Young at Work

Bangladesh, Burma/Myanmar, Poland, Slovakia

Although illegal in most countries, child labor still continues all over the world, especially in developing countries. It is estimated that more than 168 million kids worldwide are working long hours under harsh conditions. In countries affected by poverty and unemployment, child labor often seems the only way for families to survive. In other cases, like organized begging, children are forced to work. Since 2002 the global child labor force has decreased by a third.

michaelbiach_youngatwork-5701Two boys working for a sub-contractor of a garment-factory in Dhaka, Bangladesh.

michaelbiach_youngatwork-8193A young Roma boy is forced to beg in the streets of Bratislava, Slovakia. He was playing his accordion in several locations across the city, always only for a limited time to avoid being picked up by Slovakian police.

michaelbiach_youngatwork-5461A young boy working in a shipyard in Dhaka, Bangladesh.

michaelbiach_youngatwork-6118New roads are constructed in remote Chin-State, Burma, often with the use of low-paid child labor.

2014_Walbrzych-2236Two teenagers in Walbrzych, Poland, are searching for ‘black gold’ in an illegal coal mine. The boys work on their own and are selling the coal to friends and neighbors in order to earn some money.

michaelbiach_youngatwork-5366A young boy working in a shipyard in Dhaka, Bangladesh.

michaelbiach_youngatwork-5088A young girl is selling bells on the streets of Yangon, Burma.

michaelbiach_youngatwork-5713Boys working for a sub-contractor of a garment-factory in Dhaka, Bangladesh.

 

Searching for Poland’s (Black) Gold

Poland

About a year ago two private treasure hunters, Piotr Koper and Andreas Liechter, announced that they have found a secret tunnel in Poland’s Lower Silesia that may hide a train full of stolen gold and artwork from World War II. Since then hundreds of treasure hunters made their way to search the area around the former coal mining town Wałbrzych.

Recently Koper and Liechter have brought heavy equipment to Wałbrzych and began to remove earth on Monday to search for the hidden Nazi gold train. Although historians doubt such a train has ever existed, the treasure hunters are still optimistic that within the next days they will find what they are looking for.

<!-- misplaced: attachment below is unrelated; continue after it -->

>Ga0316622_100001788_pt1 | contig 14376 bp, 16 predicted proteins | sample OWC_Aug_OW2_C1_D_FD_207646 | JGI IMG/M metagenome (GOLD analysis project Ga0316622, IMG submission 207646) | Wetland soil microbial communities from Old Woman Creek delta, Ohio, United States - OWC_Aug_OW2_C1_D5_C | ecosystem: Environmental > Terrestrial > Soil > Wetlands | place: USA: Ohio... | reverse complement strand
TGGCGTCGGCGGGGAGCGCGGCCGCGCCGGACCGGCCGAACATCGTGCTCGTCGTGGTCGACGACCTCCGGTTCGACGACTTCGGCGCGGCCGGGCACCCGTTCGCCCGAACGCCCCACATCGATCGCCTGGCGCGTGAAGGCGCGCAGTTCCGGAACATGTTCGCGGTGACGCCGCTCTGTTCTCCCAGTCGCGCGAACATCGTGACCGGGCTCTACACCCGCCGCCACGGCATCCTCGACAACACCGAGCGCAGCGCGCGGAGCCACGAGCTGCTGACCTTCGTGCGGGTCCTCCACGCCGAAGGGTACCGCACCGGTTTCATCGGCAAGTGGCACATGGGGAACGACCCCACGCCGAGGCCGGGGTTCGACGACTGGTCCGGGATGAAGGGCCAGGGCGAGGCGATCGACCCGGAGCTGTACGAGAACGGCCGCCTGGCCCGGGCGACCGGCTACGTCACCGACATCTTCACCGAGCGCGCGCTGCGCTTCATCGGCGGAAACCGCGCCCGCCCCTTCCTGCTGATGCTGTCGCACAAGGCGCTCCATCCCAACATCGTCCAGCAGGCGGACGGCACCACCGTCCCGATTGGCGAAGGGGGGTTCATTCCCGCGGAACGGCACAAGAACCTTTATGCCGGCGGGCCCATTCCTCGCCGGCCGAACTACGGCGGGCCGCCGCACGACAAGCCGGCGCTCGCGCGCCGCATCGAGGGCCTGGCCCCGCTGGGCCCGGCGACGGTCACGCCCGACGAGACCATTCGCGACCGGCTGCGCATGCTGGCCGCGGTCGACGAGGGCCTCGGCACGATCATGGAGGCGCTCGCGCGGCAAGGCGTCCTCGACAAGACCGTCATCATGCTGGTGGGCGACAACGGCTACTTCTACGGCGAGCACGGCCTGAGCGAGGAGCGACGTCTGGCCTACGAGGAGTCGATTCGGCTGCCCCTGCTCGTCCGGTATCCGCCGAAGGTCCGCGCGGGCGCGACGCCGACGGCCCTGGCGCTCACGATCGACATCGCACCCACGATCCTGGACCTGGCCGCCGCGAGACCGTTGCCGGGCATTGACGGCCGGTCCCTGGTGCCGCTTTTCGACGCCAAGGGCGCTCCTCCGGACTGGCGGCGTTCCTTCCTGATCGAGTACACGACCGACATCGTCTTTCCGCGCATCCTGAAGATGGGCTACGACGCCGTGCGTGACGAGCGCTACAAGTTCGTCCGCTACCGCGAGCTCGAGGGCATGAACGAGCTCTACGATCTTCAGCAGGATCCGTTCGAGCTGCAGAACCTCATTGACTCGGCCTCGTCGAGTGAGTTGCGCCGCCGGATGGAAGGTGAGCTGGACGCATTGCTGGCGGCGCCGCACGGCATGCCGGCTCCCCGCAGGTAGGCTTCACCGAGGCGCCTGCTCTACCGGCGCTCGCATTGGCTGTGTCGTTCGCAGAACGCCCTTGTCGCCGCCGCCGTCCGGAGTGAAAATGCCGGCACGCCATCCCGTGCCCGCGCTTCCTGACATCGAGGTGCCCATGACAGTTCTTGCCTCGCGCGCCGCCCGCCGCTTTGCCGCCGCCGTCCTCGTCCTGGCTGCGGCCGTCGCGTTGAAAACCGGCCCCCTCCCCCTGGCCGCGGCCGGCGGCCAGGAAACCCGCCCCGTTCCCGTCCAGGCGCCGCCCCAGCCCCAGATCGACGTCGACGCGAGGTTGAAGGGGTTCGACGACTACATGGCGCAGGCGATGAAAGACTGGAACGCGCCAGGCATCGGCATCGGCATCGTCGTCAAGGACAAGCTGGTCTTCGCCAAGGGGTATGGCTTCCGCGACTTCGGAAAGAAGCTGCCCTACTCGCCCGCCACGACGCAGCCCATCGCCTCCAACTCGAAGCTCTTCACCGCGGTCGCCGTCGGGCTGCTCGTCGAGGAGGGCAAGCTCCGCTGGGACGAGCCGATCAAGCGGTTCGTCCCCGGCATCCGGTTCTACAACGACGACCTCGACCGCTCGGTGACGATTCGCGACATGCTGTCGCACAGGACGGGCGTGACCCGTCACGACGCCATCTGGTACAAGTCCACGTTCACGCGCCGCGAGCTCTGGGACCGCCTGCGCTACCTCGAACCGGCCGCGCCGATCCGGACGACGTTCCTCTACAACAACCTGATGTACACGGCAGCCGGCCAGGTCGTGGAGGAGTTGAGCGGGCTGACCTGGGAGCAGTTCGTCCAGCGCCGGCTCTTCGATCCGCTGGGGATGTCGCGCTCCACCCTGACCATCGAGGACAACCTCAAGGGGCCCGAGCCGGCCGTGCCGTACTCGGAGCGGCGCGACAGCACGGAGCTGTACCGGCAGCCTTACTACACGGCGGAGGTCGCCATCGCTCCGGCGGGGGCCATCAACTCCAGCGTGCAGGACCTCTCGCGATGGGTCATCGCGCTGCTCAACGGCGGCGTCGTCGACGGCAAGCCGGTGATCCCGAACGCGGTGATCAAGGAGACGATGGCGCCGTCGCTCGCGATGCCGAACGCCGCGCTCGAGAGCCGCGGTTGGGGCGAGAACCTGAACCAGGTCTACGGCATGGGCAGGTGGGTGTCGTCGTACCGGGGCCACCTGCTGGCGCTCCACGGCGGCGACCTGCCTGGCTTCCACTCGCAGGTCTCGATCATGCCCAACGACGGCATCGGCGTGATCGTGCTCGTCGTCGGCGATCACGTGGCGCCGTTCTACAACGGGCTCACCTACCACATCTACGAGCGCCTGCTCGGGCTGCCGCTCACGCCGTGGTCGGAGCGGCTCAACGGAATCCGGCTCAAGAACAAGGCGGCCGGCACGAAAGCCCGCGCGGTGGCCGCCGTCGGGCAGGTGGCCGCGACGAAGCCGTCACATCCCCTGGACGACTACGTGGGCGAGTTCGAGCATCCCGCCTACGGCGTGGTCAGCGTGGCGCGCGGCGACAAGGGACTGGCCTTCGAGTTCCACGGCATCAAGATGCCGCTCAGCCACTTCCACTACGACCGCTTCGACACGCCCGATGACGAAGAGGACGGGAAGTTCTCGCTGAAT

Not so long ago I spend some time in Wałbrzych with illegal coal miners searching for Poland’s real treasure, the ‘Black Gold‘:

Walbrzych_Roman Janiszek_100_7617

For centuries coal mining has been the most important industry in Walbrzych, Poland. However, in the 1980s many of the coal mines became unprofitable. With Poland’s transformation from a state-directed to a free-market economy in the 1990s, nearly all of the coal mines in Lower Silesia were shut down. Thousands of people became jobless.

The area still has one of the highest unemployment rates in the country despite new industry settling in the area. It didn’t take very long until the jobless miners in the area started to dig for coal on their own.

2014_Walbrzych-1779

2014_Walbrzych-1611

2014_Walbrzych-2236

The business is dangerous and illegal. Tunnels leading as deep as ten or fifteen meters below the ground are only protected by wood and sandbags. Inside, people dig for coal the same way they did centuries ago, by hand. Police regularly arrest illegal coal miners and confiscate their equipment, so most people dig by night to avoid police control. Not only the well-educated former miners search for ‘black gold,’ but also young and unexperienced jobless men risk their freedom and their lives to make a couple of Euros a night by selling illegal coal to residents.

2014_Walbrzych-1834

2014_Walbrzych-1963

2014_Walbrzych-1898

2014_Walbrzych-1817